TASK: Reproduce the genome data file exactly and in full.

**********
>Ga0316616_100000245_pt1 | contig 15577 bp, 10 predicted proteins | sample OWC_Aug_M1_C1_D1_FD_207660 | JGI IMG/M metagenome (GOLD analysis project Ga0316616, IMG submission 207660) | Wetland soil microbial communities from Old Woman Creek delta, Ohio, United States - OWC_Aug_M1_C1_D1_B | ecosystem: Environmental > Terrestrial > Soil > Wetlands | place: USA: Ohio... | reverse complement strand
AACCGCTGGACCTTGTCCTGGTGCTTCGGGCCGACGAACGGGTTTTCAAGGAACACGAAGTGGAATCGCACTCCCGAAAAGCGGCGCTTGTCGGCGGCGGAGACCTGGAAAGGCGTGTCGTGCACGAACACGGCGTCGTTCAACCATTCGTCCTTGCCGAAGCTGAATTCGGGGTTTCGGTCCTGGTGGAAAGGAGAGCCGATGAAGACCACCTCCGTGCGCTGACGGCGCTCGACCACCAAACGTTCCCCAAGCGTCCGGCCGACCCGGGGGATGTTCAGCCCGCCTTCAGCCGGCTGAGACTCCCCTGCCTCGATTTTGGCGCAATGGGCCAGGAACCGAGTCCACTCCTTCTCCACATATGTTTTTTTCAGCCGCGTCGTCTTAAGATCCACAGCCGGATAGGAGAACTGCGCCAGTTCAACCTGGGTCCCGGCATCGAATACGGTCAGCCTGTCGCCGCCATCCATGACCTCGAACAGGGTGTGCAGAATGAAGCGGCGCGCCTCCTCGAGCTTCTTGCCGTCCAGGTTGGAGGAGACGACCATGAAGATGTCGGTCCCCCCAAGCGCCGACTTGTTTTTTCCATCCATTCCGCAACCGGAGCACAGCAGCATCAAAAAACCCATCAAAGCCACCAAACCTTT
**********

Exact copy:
>Ga0316616_100000245_pt1 | contig 15577 bp, 10 predicted proteins | sample OWC_Aug_M1_C1_D1_FD_207660 | JGI IMG/M metagenome (GOLD analysis project Ga0316616, IMG submission 207660) | Wetland soil microbial communities from Old Woman Creek delta, Ohio, United States - OWC_Aug_M1_C1_D1_B | ecosystem: Environmental > Terrestrial > Soil > Wetlands | place: USA: Ohio... | reverse complement strand
AACCGCTGGACCTTGTCCTGGTGCTTCGGGCCGACGAACGGGTTTTCAAGGAACACGAAGTGGAATCGCACTCCCGAAAAGCGGCGCTTGTCGGCGGCGGAGACCTGGAAAGGCGTGTCGTGCACGAACACGGCGTCGTTCAACCATTCGTCCTTGCCGAAGCTGAATTCGGGGTTTCGGTCCTGGTGGAAAGGAGAGCCGATGAAGACCACCTCCGTGCGCTGACGGCGCTCGACCACCAAACGTTCCCCAAGCGTCCGGCCGACCCGGGGGATGTTCAGCCCGCCTTCAGCCGGCTGAGACTCCCCTGCCTCGATTTTGGCGCAATGGGCCAGGAACCGAGTCCACTCCTTCTCCACATATGTTTTTTTCAGCCGCGTCGTCTTAAGATCCACAGCCGGATAGGAGAACTGCGCCAGTTCAACCTGGGTCCCGGCATCGAATACGGTCAGCCTGTCGCCGCCATCCATGACCTCGAACAGGGTGTGCAGAATGAAGCGGCGCGCCTCCTCGAGCTTCTTGCCGTCCAGGTTGGAGGAGACGACCATGAAGATGTCGGTCCCCCCAAGCGCCGACTTGTTTTTTCCATCCATTCCGCAACCGGAGCACAGCAGCATCAAAAAACCCATCAAAGCCACCAAACCTTT